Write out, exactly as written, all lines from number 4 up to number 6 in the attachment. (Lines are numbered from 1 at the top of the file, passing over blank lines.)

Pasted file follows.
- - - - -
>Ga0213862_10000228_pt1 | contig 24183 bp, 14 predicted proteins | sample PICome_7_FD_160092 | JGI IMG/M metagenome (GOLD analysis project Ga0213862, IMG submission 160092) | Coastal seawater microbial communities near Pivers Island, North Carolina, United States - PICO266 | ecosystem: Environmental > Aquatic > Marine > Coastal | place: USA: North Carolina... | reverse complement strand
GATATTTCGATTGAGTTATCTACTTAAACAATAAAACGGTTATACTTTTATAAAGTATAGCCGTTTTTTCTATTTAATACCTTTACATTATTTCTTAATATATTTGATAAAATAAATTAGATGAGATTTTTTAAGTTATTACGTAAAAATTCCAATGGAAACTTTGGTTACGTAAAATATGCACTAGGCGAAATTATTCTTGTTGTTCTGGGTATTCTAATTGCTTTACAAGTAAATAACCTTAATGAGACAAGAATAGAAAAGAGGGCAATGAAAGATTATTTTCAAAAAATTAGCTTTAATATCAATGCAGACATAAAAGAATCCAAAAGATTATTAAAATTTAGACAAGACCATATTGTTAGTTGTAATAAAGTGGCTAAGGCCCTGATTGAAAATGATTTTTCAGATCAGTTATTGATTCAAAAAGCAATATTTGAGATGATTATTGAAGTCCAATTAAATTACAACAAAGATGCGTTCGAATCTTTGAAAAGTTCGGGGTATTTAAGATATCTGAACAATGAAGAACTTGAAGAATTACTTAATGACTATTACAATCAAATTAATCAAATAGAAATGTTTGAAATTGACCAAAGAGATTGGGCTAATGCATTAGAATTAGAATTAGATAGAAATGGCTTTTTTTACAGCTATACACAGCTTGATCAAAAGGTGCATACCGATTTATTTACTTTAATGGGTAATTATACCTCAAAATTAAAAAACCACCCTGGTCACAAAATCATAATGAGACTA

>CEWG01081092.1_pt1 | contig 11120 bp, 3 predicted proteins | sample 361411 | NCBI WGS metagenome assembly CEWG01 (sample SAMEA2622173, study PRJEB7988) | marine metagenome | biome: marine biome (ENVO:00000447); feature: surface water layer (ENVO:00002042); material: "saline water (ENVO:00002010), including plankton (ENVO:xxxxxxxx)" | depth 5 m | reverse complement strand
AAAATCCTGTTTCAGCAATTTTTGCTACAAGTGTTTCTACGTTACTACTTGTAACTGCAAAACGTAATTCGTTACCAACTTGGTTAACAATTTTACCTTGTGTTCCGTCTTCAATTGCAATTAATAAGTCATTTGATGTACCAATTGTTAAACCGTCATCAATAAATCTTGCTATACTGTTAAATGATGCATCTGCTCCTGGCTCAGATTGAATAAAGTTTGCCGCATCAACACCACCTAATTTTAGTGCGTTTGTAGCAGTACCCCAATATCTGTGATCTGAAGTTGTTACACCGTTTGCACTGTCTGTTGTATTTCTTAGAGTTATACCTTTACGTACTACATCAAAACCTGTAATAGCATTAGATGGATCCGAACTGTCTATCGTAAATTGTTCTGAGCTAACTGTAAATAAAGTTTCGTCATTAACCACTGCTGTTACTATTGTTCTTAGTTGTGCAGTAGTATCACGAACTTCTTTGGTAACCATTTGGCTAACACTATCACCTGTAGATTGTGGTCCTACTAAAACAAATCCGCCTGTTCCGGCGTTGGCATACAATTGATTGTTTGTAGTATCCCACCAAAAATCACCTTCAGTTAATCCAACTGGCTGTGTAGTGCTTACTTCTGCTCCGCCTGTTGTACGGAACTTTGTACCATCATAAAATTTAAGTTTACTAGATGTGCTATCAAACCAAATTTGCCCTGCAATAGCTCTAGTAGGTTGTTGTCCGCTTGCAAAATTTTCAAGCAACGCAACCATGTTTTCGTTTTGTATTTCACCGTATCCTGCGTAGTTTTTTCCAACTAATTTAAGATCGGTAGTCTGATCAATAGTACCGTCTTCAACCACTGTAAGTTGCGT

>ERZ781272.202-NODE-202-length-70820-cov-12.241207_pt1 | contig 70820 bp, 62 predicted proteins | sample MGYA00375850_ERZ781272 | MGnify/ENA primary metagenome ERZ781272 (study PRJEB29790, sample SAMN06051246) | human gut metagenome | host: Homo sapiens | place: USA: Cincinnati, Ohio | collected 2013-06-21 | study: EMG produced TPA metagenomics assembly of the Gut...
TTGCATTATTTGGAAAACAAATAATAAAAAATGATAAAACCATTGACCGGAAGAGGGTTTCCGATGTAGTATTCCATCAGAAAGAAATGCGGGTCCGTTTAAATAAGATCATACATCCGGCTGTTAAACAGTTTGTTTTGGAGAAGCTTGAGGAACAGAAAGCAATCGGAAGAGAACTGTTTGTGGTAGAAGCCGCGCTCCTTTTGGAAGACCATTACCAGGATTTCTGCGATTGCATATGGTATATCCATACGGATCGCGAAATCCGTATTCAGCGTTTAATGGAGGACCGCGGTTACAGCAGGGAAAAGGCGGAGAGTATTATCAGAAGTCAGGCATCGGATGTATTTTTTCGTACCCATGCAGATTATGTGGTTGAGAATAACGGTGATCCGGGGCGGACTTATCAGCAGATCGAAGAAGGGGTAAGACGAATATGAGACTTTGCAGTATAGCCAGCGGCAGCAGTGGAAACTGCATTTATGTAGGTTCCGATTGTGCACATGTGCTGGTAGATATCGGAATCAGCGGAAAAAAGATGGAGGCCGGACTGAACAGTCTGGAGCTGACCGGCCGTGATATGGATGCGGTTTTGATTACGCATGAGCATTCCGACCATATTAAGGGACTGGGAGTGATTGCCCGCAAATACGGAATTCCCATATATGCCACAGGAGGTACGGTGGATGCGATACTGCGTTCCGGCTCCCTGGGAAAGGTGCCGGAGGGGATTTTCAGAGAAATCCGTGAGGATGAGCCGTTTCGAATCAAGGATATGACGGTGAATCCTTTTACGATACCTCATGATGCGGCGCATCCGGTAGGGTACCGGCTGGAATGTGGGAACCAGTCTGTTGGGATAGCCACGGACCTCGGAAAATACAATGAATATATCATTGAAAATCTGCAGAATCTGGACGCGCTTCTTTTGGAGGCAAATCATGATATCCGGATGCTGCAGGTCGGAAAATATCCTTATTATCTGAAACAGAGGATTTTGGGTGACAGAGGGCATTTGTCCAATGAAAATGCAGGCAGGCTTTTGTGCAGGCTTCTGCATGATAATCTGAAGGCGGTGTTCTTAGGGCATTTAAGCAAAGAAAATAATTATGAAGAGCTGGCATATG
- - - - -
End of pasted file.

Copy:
AAAATCCTGTTTCAGCAATTTTTGCTACAAGTGTTTCTACGTTACTACTTGTAACTGCAAAACGTAATTCGTTACCAACTTGGTTAACAATTTTACCTTGTGTTCCGTCTTCAATTGCAATTAATAAGTCATTTGATGTACCAATTGTTAAACCGTCATCAATAAATCTTGCTATACTGTTAAATGATGCATCTGCTCCTGGCTCAGATTGAATAAAGTTTGCCGCATCAACACCACCTAATTTTAGTGCGTTTGTAGCAGTACCCCAATATCTGTGATCTGAAGTTGTTACACCGTTTGCACTGTCTGTTGTATTTCTTAGAGTTATACCTTTACGTACTACATCAAAACCTGTAATAGCATTAGATGGATCCGAACTGTCTATCGTAAATTGTTCTGAGCTAACTGTAAATAAAGTTTCGTCATTAACCACTGCTGTTACTATTGTTCTTAGTTGTGCAGTAGTATCACGAACTTCTTTGGTAACCATTTGGCTAACACTATCACCTGTAGATTGTGGTCCTACTAAAACAAATCCGCCTGTTCCGGCGTTGGCATACAATTGATTGTTTGTAGTATCCCACCAAAAATCACCTTCAGTTAATCCAACTGGCTGTGTAGTGCTTACTTCTGCTCCGCCTGTTGTACGGAACTTTGTACCATCATAAAATTTAAGTTTACTAGATGTGCTATCAAACCAAATTTGCCCTGCAATAGCTCTAGTAGGTTGTTGTCCGCTTGCAAAATTTTCAAGCAACGCAACCATGTTTTCGTTTTGTATTTCACCGTATCCTGCGTAGTTTTTTCCAACTAATTTAAGATCGGTAGTCTGATCAATAGTACCGTCTTCAACCACTGTAAGTTGCGT

>ERZ781272.202-NODE-202-length-70820-cov-12.241207_pt1 | contig 70820 bp, 62 predicted proteins | sample MGYA00375850_ERZ781272 | MGnify/ENA primary metagenome ERZ781272 (study PRJEB29790, sample SAMN06051246) | human gut metagenome | host: Homo sapiens | place: USA: Cincinnati, Ohio | collected 2013-06-21 | study: EMG produced TPA metagenomics assembly of the Gut...
TTGCATTATTTGGAAAACAAATAATAAAAAATGATAAAACCATTGACCGGAAGAGGGTTTCCGATGTAGTATTCCATCAGAAAGAAATGCGGGTCCGTTTAAATAAGATCATACATCCGGCTGTTAAACAGTTTGTTTTGGAGAAGCTTGAGGAACAGAAAGCAATCGGAAGAGAACTGTTTGTGGTAGAAGCCGCGCTCCTTTTGGAAGACCATTACCAGGATTTCTGCGATTGCATATGGTATATCCATACGGATCGCGAAATCCGTATTCAGCGTTTAATGGAGGACCGCGGTTACAGCAGGGAAAAGGCGGAGAGTATTATCAGAAGTCAGGCATCGGATGTATTTTTTCGTACCCATGCAGATTATGTGGTTGAGAATAACGGTGATCCGGGGCGGACTTATCAGCAGATCGAAGAAGGGGTAAGACGAATATGAGACTTTGCAGTATAGCCAGCGGCAGCAGTGGAAACTGCATTTATGTAGGTTCCGATTGTGCACATGTGCTGGTAGATATCGGAATCAGCGGAAAAAAGATGGAGGCCGGACTGAACAGTCTGGAGCTGACCGGCCGTGATATGGATGCGGTTTTGATTACGCATGAGCATTCCGACCATATTAAGGGACTGGGAGTGATTGCCCGCAAATACGGAATTCCCATATATGCCACAGGAGGTACGGTGGATGCGATACTGCGTTCCGGCTCCCTGGGAAAGGTGCCGGAGGGGATTTTCAGAGAAATCCGTGAGGATGAGCCGTTTCGAATCAAGGATATGACGGTGAATCCTTTTACGATACCTCATGATGCGGCGCATCCGGTAGGGTACCGGCTGGAATGTGGGAACCAGTCTGTTGGGATAGCCACGGACCTCGGAAAATACAATGAATATATCATTGAAAATCTGCAGAATCTGGACGCGCTTCTTTTGGAGGCAAATCATGATATCCGGATGCTGCAGGTCGGAAAATATCCTTATTATCTGAAACAGAGGATTTTGGGTGACAGAGGGCATTTGTCCAATGAAAATGCAGGCAGGCTTTTGTGCAGGCTTCTGCATGATAATCTGAAGGCGGTGTTCTTAGGGCATTTAAGCAAAGAAAATAATTATGAAGAGCTGGCATATG